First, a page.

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I made a poll regarding my sentence will sound natural or not in a forum. They could choose: Natural, A little unnatural, Unnatural, and I don't understand. (It has 4 options). And this is the sentence that I was asking:

He loathes everyone; I'm the instance.

I mean to say something like he loathes people and I'm also one of those people that he loathes.

A native English speaker voted "I don't understand", which makes me assume that my sentence is incorrect. Could you tell me why this is wrong? I've tried to translate this sentence into my native language and the translation makes sense as what I expect. At first, I wanted to use "I'm an example", but that sounds unspecific and that's why I use the article "the", also I changed the word with its synonym. Do they have the different meaning, by any chance? Thanks!

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  • They do have different meanings. I can't suggest an alternative, because I also don't know what you want to convey.
    – Riolku
    Feb 18 at 0:36
  • I'm the instance is meaningless here.
    – Lambie
    Feb 18 at 0:39
  • @Riolku added, thanks for your input
    – user516076
    Feb 18 at 0:42

1 Answer 1

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I'm sorry to inform you that, while grammatical, "I'm the instance" is semantically nonsensical in Contemporary English. I can barely even parse what it could be attempting to mean, but your suggested use of "example" helps me understand your intention.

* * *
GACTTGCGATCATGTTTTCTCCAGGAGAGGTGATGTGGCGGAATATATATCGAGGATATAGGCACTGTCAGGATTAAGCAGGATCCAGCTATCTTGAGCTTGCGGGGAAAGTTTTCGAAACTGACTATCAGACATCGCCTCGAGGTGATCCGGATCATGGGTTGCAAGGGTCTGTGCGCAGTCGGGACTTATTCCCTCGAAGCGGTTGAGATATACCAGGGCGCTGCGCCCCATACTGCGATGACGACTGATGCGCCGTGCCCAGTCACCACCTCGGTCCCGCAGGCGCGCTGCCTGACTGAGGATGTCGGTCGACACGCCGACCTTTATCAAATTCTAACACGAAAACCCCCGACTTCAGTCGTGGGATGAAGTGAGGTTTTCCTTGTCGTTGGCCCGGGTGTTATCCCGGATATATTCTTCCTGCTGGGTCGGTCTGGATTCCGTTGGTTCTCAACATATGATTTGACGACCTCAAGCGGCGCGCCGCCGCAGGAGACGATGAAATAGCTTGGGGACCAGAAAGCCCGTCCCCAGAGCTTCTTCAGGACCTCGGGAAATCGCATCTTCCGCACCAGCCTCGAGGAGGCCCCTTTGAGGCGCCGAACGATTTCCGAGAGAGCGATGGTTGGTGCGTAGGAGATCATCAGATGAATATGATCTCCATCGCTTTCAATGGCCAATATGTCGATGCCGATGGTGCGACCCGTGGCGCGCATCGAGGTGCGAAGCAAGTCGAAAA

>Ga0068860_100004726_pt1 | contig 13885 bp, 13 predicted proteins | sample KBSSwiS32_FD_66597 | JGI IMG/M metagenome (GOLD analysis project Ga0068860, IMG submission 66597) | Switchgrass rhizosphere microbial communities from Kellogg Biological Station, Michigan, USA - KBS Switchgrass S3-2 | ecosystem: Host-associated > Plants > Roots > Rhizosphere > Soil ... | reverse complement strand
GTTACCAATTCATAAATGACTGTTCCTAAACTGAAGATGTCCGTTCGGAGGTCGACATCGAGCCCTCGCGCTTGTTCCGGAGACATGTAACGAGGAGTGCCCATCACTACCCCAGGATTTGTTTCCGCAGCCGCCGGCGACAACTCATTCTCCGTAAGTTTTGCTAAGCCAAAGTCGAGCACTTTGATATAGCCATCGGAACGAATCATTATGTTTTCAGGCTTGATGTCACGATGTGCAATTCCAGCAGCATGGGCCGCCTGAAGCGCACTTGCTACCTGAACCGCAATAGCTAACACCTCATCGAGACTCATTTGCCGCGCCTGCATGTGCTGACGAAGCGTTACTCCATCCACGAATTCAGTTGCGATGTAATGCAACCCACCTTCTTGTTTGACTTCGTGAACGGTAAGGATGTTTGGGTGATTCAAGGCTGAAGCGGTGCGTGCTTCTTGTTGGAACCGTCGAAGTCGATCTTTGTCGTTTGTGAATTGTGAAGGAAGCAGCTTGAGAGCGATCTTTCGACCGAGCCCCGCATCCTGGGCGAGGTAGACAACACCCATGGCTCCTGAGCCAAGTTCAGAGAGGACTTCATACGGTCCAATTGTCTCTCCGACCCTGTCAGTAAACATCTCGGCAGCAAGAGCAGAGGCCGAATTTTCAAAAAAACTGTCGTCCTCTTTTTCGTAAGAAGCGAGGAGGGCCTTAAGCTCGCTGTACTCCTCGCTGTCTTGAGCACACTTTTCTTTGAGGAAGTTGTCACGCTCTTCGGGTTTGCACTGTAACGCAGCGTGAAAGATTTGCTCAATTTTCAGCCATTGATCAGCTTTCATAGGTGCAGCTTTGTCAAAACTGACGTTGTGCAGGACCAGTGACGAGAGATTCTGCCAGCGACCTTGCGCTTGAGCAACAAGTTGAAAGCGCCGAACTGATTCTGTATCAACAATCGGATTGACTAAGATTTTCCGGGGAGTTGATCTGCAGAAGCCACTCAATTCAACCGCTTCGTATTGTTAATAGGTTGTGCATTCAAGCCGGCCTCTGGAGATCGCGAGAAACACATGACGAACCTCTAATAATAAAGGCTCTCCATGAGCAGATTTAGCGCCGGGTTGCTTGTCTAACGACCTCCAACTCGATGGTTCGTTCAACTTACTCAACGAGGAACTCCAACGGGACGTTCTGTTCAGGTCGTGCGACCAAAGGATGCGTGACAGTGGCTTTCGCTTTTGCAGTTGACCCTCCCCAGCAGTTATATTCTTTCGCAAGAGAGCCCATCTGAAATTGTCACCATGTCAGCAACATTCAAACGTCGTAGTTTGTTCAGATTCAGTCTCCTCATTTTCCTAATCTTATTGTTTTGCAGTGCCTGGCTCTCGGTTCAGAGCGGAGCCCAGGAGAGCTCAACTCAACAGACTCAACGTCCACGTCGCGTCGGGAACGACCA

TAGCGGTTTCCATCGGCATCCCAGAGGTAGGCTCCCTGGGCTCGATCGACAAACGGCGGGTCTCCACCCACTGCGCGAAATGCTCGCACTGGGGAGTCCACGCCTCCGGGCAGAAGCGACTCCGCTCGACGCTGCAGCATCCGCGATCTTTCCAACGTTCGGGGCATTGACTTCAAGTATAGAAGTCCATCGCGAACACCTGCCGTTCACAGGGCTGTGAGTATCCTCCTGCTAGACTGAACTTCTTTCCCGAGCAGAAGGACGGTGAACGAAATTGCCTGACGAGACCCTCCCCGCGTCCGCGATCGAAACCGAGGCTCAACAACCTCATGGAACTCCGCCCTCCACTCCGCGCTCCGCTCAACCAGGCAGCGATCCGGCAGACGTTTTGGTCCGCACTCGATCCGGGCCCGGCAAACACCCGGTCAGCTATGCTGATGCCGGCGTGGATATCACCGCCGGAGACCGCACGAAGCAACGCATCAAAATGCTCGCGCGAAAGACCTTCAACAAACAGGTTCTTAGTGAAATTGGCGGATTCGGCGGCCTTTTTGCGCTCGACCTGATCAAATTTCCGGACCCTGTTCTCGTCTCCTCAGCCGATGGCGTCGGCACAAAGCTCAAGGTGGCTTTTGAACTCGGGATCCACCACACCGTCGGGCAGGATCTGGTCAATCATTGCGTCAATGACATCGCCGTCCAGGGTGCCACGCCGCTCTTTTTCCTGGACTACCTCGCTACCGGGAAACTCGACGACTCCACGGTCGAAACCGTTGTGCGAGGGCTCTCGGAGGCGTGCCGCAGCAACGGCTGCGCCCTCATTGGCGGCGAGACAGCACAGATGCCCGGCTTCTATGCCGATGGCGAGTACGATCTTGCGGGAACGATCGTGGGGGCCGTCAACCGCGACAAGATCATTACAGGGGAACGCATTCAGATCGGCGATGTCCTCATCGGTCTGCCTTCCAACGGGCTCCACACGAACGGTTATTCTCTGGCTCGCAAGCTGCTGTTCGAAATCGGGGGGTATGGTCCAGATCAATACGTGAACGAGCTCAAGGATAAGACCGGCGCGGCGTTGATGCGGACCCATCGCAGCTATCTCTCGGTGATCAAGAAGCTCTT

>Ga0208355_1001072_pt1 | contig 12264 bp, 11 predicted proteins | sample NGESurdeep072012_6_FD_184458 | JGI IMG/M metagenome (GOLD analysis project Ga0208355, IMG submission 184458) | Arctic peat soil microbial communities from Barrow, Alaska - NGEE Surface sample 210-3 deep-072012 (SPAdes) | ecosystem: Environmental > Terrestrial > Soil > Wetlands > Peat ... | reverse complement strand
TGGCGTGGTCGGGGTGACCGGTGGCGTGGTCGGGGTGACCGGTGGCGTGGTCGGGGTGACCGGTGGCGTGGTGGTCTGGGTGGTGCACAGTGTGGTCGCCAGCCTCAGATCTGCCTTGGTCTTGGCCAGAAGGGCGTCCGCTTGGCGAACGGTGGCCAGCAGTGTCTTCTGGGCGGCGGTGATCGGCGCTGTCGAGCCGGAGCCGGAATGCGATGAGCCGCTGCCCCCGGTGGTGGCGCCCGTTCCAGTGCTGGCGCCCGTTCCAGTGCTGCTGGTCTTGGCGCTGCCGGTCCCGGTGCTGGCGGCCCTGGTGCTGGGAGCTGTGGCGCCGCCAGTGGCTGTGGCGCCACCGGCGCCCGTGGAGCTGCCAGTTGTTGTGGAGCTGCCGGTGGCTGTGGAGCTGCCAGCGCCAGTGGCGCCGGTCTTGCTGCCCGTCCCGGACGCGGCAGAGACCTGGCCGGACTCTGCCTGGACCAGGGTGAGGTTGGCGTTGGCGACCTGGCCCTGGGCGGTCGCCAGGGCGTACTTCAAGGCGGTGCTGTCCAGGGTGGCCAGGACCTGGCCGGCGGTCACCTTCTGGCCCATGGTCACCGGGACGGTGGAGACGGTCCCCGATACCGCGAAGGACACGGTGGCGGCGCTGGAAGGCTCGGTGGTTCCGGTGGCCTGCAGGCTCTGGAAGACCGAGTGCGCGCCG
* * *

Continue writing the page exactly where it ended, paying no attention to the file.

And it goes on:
Looking in a dictionary, it seems that the meaning you intend was last widely used approximately 300 years ago (wiktionary). In Contemporary English, the word "instance" can almost never apply to human beings, and most typically refers to various concepts in computing and video games, although it can rarely apply to other abstract concepts, such as in wiktionary's example: "most remarkable instances of suffering".

To convey the meaning I assume you are intending, you will need to use "example". The definite article will keep it from being too general, but you can intensify the specificity by using "prime example" or "typical example" instead.

He loathes everyone; I'm the prime example.

He loathes everyone; I'm the typical example.

These make sense, and carry a certain weight to it.

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  • Or you could say "... I'm a typical example" Feb 18 at 0:51
  • True. I added your suggestion to my answer. Feb 18 at 0:57
  • Thanks, but personally I would use "a" rather than "the" in both versions since there are other examples of people he loathes and "the", IMHO, implies only one person. But it's probably a matter of opinion. Feb 18 at 1:04
  • My feeling from the OP and how he specified that he didn't want the generality of "an example" was that he wanted to say that while he loathes everyone else too, he especially loathes "me". The way he loathes other people is a pale imitation of the way he loathes me, which is first and foremost the way he loathes. Of course using "a/an" would also work, and might be preferred in most situations, but I'm trying to best convey the meaning the OP intends. Or at least the meaning I think he is trying to convey. Feb 18 at 1:08
  • I take your point. Feb 18 at 1:19

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